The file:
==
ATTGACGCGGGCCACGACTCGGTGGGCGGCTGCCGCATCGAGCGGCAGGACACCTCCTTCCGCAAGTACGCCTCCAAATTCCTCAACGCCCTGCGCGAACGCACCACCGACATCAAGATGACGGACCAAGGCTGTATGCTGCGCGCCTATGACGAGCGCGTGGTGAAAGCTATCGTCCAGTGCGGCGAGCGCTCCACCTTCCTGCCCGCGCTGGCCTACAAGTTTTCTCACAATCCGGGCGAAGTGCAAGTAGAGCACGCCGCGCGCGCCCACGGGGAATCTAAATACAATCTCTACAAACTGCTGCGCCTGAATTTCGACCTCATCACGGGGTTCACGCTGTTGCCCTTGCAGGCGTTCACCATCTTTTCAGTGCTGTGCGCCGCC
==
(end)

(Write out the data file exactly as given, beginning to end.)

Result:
ATTGACGCGGGCCACGACTCGGTGGGCGGCTGCCGCATCGAGCGGCAGGACACCTCCTTCCGCAAGTACGCCTCCAAATTCCTCAACGCCCTGCGCGAACGCACCACCGACATCAAGATGACGGACCAAGGCTGTATGCTGCGCGCCTATGACGAGCGCGTGGTGAAAGCTATCGTCCAGTGCGGCGAGCGCTCCACCTTCCTGCCCGCGCTGGCCTACAAGTTTTCTCACAATCCGGGCGAAGTGCAAGTAGAGCACGCCGCGCGCGCCCACGGGGAATCTAAATACAATCTCTACAAACTGCTGCGCCTGAATTTCGACCTCATCACGGGGTTCACGCTGTTGCCCTTGCAGGCGTTCACCATCTTTTCAGTGCTGTGCGCCGCC